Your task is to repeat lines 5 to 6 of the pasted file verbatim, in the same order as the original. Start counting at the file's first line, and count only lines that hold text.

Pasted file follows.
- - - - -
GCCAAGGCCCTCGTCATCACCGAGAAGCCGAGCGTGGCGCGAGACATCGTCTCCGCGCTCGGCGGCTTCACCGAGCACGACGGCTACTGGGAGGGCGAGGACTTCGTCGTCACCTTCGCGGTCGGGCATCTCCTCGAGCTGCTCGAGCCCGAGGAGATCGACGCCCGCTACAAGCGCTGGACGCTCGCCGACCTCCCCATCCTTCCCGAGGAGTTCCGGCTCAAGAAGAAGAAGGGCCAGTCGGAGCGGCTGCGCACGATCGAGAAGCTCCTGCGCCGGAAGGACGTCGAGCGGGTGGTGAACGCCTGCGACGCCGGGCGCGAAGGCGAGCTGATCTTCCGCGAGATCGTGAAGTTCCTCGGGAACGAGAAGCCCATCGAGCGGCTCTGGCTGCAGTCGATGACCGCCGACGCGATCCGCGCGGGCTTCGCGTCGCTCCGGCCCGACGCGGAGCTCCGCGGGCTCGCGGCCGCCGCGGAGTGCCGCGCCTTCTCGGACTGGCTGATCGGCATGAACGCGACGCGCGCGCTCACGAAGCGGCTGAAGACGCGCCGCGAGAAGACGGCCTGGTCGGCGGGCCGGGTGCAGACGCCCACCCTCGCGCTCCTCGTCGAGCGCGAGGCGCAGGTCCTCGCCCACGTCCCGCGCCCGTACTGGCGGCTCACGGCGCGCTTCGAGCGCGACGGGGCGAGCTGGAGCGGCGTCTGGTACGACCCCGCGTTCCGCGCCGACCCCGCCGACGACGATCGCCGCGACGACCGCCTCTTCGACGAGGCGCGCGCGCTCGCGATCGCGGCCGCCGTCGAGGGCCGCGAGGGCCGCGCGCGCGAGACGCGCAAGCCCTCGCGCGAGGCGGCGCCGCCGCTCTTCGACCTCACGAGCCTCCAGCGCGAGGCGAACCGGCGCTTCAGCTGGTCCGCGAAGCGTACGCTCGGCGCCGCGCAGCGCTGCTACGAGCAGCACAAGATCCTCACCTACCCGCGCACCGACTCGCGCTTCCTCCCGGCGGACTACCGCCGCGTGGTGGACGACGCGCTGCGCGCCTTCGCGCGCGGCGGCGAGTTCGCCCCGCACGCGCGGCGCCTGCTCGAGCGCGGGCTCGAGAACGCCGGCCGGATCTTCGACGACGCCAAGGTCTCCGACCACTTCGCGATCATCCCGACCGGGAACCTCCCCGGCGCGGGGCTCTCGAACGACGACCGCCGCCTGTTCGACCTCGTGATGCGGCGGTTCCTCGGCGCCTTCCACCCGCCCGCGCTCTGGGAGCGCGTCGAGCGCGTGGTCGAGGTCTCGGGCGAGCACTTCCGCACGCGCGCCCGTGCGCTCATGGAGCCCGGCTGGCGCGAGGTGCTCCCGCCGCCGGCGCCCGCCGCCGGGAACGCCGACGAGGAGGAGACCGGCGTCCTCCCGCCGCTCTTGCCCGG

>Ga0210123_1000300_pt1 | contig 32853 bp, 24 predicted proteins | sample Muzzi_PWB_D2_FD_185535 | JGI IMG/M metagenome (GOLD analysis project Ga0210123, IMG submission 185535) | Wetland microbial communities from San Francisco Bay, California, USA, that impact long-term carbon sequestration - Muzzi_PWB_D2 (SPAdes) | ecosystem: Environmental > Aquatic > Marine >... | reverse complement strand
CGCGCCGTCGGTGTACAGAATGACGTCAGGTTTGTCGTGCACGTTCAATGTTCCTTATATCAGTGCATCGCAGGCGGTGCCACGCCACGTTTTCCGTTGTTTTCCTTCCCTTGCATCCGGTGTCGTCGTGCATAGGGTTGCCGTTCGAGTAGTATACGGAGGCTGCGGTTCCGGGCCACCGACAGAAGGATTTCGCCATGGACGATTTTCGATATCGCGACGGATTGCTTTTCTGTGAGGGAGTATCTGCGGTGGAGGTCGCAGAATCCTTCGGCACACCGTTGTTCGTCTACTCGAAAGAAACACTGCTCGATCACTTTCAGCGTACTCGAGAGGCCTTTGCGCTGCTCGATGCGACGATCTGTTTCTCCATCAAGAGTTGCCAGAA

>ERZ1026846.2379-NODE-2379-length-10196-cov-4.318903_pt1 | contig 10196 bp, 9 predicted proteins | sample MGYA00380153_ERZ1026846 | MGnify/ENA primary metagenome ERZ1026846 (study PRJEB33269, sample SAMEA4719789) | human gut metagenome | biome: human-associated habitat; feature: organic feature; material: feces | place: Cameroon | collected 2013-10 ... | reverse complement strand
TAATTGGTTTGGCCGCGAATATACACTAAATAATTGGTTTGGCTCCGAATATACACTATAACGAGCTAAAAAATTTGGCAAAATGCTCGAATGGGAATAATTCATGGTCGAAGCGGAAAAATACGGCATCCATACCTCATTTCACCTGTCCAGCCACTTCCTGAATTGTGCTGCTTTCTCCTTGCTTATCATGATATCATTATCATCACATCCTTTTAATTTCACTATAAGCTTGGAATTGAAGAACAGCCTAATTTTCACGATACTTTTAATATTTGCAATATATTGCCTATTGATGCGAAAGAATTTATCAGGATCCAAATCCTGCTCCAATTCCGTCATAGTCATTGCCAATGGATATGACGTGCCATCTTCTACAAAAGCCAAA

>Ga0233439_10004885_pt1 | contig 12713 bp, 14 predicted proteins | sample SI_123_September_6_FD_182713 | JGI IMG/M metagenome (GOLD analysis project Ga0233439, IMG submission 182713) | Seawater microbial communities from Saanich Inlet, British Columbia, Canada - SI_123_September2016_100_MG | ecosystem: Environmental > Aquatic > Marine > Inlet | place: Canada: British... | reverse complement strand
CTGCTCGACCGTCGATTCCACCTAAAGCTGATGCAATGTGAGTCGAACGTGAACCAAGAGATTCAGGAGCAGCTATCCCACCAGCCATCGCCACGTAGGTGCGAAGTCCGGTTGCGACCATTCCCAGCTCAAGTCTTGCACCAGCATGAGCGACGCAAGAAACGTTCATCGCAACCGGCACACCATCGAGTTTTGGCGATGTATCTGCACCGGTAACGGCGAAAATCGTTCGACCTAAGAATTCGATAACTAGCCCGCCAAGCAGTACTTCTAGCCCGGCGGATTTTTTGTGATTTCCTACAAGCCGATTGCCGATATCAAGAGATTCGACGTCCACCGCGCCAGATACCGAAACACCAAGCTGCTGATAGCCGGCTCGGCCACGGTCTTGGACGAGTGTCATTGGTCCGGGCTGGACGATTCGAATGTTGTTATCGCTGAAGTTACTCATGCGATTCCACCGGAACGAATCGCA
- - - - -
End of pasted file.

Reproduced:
TAATTGGTTTGGCCGCGAATATACACTAAATAATTGGTTTGGCTCCGAATATACACTATAACGAGCTAAAAAATTTGGCAAAATGCTCGAATGGGAATAATTCATGGTCGAAGCGGAAAAATACGGCATCCATACCTCATTTCACCTGTCCAGCCACTTCCTGAATTGTGCTGCTTTCTCCTTGCTTATCATGATATCATTATCATCACATCCTTTTAATTTCACTATAAGCTTGGAATTGAAGAACAGCCTAATTTTCACGATACTTTTAATATTTGCAATATATTGCCTATTGATGCGAAAGAATTTATCAGGATCCAAATCCTGCTCCAATTCCGTCATAGTCATTGCCAATGGATATGACGTGCCATCTTCTACAAAAGCCAAA

>Ga0233439_10004885_pt1 | contig 12713 bp, 14 predicted proteins | sample SI_123_September_6_FD_182713 | JGI IMG/M metagenome (GOLD analysis project Ga0233439, IMG submission 182713) | Seawater microbial communities from Saanich Inlet, British Columbia, Canada - SI_123_September2016_100_MG | ecosystem: Environmental > Aquatic > Marine > Inlet | place: Canada: British... | reverse complement strand